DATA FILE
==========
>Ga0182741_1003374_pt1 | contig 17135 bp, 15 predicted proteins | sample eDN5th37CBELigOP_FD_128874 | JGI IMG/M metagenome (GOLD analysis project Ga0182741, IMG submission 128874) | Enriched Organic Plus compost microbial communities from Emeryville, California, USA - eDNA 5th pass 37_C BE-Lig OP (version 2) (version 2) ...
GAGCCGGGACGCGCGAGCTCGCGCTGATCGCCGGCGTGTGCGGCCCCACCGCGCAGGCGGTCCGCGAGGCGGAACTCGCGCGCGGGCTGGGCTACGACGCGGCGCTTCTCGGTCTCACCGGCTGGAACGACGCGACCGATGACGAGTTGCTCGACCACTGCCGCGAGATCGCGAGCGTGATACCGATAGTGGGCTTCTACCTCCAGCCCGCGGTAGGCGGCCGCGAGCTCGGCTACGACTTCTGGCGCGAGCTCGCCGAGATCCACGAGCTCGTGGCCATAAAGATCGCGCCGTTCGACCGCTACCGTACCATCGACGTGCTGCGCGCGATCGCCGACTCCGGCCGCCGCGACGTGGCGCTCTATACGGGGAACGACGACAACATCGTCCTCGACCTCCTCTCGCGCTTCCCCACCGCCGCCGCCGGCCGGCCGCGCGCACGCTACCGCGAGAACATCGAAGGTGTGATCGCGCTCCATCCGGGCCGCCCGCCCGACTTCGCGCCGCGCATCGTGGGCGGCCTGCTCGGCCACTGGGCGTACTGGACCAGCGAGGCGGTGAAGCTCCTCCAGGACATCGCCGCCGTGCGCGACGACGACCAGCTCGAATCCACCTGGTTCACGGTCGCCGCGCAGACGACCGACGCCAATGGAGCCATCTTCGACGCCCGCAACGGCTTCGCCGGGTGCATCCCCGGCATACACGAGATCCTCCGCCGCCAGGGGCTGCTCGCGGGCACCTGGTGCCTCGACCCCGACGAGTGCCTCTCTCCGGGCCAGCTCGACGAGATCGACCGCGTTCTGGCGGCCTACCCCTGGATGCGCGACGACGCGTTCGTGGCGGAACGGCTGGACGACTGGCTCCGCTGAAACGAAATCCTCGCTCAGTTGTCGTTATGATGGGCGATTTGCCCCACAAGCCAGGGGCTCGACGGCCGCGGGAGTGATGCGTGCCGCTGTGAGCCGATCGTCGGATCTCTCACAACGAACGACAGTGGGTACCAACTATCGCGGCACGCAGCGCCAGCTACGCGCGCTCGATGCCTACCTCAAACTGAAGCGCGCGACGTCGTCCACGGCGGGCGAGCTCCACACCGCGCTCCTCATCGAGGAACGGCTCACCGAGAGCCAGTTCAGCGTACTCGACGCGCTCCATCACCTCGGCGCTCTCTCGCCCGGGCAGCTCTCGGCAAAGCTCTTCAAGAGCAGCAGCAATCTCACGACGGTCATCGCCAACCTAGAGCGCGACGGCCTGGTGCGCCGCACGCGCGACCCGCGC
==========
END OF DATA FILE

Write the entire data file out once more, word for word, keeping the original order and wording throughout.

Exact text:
>Ga0182741_1003374_pt1 | contig 17135 bp, 15 predicted proteins | sample eDN5th37CBELigOP_FD_128874 | JGI IMG/M metagenome (GOLD analysis project Ga0182741, IMG submission 128874) | Enriched Organic Plus compost microbial communities from Emeryville, California, USA - eDNA 5th pass 37_C BE-Lig OP (version 2) (version 2) ...
GAGCCGGGACGCGCGAGCTCGCGCTGATCGCCGGCGTGTGCGGCCCCACCGCGCAGGCGGTCCGCGAGGCGGAACTCGCGCGCGGGCTGGGCTACGACGCGGCGCTTCTCGGTCTCACCGGCTGGAACGACGCGACCGATGACGAGTTGCTCGACCACTGCCGCGAGATCGCGAGCGTGATACCGATAGTGGGCTTCTACCTCCAGCCCGCGGTAGGCGGCCGCGAGCTCGGCTACGACTTCTGGCGCGAGCTCGCCGAGATCCACGAGCTCGTGGCCATAAAGATCGCGCCGTTCGACCGCTACCGTACCATCGACGTGCTGCGCGCGATCGCCGACTCCGGCCGCCGCGACGTGGCGCTCTATACGGGGAACGACGACAACATCGTCCTCGACCTCCTCTCGCGCTTCCCCACCGCCGCCGCCGGCCGGCCGCGCGCACGCTACCGCGAGAACATCGAAGGTGTGATCGCGCTCCATCCGGGCCGCCCGCCCGACTTCGCGCCGCGCATCGTGGGCGGCCTGCTCGGCCACTGGGCGTACTGGACCAGCGAGGCGGTGAAGCTCCTCCAGGACATCGCCGCCGTGCGCGACGACGACCAGCTCGAATCCACCTGGTTCACGGTCGCCGCGCAGACGACCGACGCCAATGGAGCCATCTTCGACGCCCGCAACGGCTTCGCCGGGTGCATCCCCGGCATACACGAGATCCTCCGCCGCCAGGGGCTGCTCGCGGGCACCTGGTGCCTCGACCCCGACGAGTGCCTCTCTCCGGGCCAGCTCGACGAGATCGACCGCGTTCTGGCGGCCTACCCCTGGATGCGCGACGACGCGTTCGTGGCGGAACGGCTGGACGACTGGCTCCGCTGAAACGAAATCCTCGCTCAGTTGTCGTTATGATGGGCGATTTGCCCCACAAGCCAGGGGCTCGACGGCCGCGGGAGTGATGCGTGCCGCTGTGAGCCGATCGTCGGATCTCTCACAACGAACGACAGTGGGTACCAACTATCGCGGCACGCAGCGCCAGCTACGCGCGCTCGATGCCTACCTCAAACTGAAGCGCGCGACGTCGTCCACGGCGGGCGAGCTCCACACCGCGCTCCTCATCGAGGAACGGCTCACCGAGAGCCAGTTCAGCGTACTCGACGCGCTCCATCACCTCGGCGCTCTCTCGCCCGGGCAGCTCTCGGCAAAGCTCTTCAAGAGCAGCAGCAATCTCACGACGGTCATCGCCAACCTAGAGCGCGACGGCCTGGTGCGCCGCACGCGCGACCCGCGC